If the Bull Is Dead, What Should You Do Now?

by: Bill Gunderson

The current bull market (Primary Uptrend) began back on March 5, 2009 when the Dow Jones Industrial Average reached a frightening low of 6,594 and the S & P 500 hit the number "666" on that same fateful day, conjuring up end of the world type talk.

The market has been good to most of us since then however, as the Dow recently hit a high of 12,876 and the S&P 500 touched 1370.58 back on May 2nd of this year for gains of 95.3% and 105.7% respectively off of those 2008 lows.

I have been fortunate enough to have the accounts that I manage fully invested during this 30 month long bull. Over the last year, I have been heavily invested in and continue to be invested in leading stocks like Autozone (NYSE:AZO), Apple Computer (NASDAQ:AAPL), Green Mountain Coffee (NASDAQ:GMCR), Carbo Ceramics (NYSE:CRR), Priceline.com (NASDAQ:PCLN), Netflix (NASDAQ:NFLX), First Cash Financial (NASDAQ:FCFS), Dollar Tree (NASDAQ:DLTR), Tractor Supply (NASDAQ:TSCO), Ross Stores (NASDAQ:ROST), Golar (NASDAQ:GLNG), and other stocks that are flourishing in this current weak economic environment.

All along the way, I stuck with stocks that are "A" rated in my proprietary grading system. To be "A" rated, a stock has to have superior short term, intermediate term, and long term performance (where possible), valuations that still warrant 100% or more upside potential over the next five years, and decent relative safety numbers.

At any given point in time, approximately 8% or so of the 4,500 stocks and exchange traded funds that I track are "A" rated. These stocks can be "A" rated for weeks, months and even years. This leaves out duds like General Electric (NYSE:GE), Microsoft (NASDAQ:MSFT), Cisco (NASDAQ:CSCO), Intel (NASDAQ:INTC), Bank of America (NYSE:BAC), Pfizer (NYSE:PFE), etc.

I am sure this last statement will produce some angry comments, as many of these stocks are widely held, but one only needs to look at the absolutely dismal performance of these stocks over the last 1, 3, 5, and 10 years. I want some "performance" with my value.

However, no bull market lasts forever and all good things must eventually come to an end. Recent reports on the economy have been quite disheartening and discouraging. Weekly jobless claims remain in the 400,000 area, GDP just came in at a very tepid 1.3%, and it is still subject to being revised downwards in coming months. In addition to this, the ISM manufacturing index came in last Friday at an anemic 50.9, which is just barely in the green.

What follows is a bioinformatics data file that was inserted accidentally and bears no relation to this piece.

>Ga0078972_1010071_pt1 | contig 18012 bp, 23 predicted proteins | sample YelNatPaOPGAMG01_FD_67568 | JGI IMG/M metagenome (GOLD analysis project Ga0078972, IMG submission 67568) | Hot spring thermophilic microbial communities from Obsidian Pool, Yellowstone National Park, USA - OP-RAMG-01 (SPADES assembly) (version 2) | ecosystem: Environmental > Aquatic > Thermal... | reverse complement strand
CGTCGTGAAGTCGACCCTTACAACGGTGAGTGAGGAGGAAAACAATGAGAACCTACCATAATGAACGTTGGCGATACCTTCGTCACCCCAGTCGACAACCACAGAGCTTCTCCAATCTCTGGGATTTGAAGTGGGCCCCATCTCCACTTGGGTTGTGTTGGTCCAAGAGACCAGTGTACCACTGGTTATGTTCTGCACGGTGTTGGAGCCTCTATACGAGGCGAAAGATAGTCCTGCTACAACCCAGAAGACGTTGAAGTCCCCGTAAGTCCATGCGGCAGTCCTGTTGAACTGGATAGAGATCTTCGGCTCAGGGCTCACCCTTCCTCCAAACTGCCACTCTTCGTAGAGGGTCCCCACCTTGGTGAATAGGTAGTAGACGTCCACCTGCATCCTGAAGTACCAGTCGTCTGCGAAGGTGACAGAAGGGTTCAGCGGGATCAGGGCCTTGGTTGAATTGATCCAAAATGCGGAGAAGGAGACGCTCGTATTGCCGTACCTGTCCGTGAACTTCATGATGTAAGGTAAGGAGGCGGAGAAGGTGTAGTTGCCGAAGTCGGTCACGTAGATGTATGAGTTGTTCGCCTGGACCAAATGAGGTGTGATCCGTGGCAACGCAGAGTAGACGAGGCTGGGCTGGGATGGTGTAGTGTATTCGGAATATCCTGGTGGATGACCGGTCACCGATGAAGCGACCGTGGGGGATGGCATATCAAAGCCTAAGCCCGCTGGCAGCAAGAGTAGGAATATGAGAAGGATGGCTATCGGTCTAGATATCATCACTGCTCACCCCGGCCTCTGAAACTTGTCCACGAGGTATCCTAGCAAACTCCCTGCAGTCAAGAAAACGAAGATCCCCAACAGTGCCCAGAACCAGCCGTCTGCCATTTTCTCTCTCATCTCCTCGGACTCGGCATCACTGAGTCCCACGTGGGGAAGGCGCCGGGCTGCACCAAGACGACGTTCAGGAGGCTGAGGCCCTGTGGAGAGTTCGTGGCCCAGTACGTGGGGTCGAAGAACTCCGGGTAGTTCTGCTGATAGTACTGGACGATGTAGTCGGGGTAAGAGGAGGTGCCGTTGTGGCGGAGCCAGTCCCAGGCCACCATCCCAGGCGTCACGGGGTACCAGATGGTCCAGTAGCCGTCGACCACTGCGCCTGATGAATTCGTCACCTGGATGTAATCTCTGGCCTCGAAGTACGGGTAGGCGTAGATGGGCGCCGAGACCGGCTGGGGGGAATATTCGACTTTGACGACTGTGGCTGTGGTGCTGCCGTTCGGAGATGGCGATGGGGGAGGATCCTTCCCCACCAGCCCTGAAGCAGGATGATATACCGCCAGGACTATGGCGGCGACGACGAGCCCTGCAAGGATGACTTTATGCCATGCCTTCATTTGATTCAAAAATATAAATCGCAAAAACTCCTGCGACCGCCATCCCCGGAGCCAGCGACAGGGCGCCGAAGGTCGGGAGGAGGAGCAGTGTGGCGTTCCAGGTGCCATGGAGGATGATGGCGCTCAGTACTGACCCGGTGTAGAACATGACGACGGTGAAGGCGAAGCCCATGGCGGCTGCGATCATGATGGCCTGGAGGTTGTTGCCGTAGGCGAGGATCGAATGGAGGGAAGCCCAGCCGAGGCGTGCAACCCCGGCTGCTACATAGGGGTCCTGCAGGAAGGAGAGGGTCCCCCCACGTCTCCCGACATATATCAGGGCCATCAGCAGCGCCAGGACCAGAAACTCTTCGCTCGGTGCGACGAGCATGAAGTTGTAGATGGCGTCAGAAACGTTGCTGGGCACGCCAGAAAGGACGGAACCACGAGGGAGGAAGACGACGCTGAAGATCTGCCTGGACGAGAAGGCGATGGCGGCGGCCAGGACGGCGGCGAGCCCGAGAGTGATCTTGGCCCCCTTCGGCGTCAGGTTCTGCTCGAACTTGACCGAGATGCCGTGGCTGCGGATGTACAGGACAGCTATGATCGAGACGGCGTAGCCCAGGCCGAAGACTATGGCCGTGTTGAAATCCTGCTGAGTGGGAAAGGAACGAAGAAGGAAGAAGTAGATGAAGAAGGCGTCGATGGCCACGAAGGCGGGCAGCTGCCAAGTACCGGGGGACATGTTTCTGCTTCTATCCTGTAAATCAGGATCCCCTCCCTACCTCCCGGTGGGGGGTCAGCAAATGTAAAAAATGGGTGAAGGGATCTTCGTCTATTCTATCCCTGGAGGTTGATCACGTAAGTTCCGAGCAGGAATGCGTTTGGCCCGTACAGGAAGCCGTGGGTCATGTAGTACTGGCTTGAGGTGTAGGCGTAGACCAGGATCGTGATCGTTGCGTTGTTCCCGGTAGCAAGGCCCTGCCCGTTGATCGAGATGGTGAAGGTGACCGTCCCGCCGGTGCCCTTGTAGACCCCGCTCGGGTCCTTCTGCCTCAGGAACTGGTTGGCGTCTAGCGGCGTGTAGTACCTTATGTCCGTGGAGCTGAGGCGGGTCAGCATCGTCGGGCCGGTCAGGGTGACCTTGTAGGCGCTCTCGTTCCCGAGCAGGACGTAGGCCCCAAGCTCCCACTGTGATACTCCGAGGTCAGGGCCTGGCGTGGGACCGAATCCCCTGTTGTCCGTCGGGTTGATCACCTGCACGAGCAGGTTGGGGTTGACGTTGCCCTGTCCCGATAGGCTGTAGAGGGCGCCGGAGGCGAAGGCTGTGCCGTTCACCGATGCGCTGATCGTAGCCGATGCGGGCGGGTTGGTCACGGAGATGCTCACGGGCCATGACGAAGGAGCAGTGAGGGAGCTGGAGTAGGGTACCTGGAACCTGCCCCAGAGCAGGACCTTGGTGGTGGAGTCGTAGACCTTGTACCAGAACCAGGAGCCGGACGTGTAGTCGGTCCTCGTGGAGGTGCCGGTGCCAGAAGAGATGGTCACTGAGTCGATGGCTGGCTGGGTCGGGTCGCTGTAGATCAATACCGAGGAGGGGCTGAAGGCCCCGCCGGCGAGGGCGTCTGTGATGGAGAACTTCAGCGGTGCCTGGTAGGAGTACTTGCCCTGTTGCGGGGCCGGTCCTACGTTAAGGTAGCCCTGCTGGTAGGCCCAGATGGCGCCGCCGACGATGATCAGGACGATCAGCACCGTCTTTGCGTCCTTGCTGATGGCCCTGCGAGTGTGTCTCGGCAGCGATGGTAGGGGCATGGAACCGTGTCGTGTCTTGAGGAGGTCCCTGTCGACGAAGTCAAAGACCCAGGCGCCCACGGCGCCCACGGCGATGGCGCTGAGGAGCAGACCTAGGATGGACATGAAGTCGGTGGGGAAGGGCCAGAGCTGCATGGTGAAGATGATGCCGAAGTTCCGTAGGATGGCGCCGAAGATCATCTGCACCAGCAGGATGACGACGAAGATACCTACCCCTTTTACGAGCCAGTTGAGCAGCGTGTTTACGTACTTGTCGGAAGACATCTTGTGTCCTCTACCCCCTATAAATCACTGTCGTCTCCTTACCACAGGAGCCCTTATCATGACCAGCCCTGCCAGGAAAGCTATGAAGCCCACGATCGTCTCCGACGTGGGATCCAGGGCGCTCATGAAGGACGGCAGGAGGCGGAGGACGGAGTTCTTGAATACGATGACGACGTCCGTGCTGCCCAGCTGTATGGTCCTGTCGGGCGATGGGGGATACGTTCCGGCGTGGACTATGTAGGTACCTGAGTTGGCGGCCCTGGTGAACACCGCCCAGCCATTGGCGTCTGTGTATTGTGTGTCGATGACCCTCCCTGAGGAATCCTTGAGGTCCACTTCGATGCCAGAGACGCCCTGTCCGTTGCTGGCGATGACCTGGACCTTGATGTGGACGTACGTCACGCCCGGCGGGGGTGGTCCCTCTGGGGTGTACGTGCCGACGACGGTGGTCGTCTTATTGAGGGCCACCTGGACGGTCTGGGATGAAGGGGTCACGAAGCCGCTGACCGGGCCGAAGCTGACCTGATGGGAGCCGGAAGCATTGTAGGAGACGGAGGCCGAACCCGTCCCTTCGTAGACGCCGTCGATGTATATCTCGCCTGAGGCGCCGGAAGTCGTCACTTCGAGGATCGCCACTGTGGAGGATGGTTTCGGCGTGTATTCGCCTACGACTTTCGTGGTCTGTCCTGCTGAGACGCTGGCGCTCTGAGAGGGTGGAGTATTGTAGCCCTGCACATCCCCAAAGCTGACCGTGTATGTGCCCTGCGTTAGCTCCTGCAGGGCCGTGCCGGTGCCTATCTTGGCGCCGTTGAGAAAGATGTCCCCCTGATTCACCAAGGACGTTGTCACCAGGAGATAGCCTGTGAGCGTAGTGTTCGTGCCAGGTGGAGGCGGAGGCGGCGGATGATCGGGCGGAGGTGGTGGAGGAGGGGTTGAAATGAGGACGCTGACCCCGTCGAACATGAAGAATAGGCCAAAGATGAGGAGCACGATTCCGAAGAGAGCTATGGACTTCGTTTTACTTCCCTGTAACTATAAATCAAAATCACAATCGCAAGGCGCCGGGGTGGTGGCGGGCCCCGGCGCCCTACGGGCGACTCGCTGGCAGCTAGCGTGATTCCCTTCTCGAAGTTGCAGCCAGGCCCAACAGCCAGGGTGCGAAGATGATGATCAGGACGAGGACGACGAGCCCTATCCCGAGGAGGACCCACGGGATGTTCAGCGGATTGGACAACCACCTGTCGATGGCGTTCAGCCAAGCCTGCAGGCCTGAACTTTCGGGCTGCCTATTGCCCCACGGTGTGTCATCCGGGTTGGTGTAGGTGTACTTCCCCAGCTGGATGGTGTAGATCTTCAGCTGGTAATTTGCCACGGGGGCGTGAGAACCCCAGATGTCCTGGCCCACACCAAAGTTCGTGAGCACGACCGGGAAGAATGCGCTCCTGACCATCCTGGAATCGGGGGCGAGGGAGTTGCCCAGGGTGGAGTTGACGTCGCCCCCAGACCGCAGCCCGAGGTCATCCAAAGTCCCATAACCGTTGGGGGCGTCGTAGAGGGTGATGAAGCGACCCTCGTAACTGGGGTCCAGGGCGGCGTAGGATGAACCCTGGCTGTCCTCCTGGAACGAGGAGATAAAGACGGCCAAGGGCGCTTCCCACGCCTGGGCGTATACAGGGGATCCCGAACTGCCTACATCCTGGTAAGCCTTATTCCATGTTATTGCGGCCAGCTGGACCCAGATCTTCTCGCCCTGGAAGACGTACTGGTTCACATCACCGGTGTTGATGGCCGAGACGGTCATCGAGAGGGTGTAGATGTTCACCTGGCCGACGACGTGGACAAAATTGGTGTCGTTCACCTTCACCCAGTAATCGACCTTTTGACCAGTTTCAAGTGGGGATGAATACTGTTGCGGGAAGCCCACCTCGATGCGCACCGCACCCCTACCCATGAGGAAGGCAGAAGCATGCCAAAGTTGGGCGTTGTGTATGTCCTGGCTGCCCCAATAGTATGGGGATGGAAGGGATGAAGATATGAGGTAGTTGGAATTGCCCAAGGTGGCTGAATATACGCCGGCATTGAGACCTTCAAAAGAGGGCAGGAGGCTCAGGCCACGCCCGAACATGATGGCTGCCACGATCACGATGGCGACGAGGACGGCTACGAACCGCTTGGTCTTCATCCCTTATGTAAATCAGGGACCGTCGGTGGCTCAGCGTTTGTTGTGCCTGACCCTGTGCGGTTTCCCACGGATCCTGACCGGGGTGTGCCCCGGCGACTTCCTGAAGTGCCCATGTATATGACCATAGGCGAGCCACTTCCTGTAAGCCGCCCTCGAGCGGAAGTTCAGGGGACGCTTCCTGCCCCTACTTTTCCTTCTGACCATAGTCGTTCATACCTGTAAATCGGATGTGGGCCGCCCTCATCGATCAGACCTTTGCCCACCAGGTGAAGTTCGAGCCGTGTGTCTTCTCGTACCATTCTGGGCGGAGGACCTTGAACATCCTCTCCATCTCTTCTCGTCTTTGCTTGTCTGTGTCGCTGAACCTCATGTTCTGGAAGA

On top of our problems at home, Europe continues to move from one crisis to another as now the focus moves to Italy. Greece has already needed an EU bailout and Spain and Portugal are not looking all that great either. Poor Germany has become the banker to Europe by default.

Now we have the once "rock-solid" United States of America having its debt downgraded for the first time in its history by ratings agency Standard & Poor's. The venerable old company currently rates 126 countries around the world and has been doing it for about the last 100 years.

We will find out on Monday, and in coming days and weeks, as to just how the market will react to this surprising, but not unexpected news. Fortunately, recent earnings reports from leading companies have been pretty good. Apple, Green Mountain Coffee, and Priceline.com, etc. have had blowout earnings that have sent their shares soaring. Unfortunately, earnings reports are now winding down and we will mostly have economic reports driving the market in coming weeks.

This obviously begs the question: Is the bull market dead or dying, and if so, what can investors do about it?

Let's first look at a 3 year chart of the Dow Jones Industrial Average:

The chart currently shows the most severe break in its 30 month primary uptrend so far.
We had something similar to this last August and came out of it, but this looks worse to me. Last August we had the sovereign debt crisis roiling the markets. The crisis seemingly went way, but it is now back in full force.

In addition, this August we have our own crisis to worry about at home. If the economy were to slip back into recession, I think it would be safe to say that you can stick a fork in the current bull.

Now let's look at a 3 year chart of the Nasdaq:

You can see that the Nasdaq is also making the worst violation of its trendline since the bull began back in March of 2009.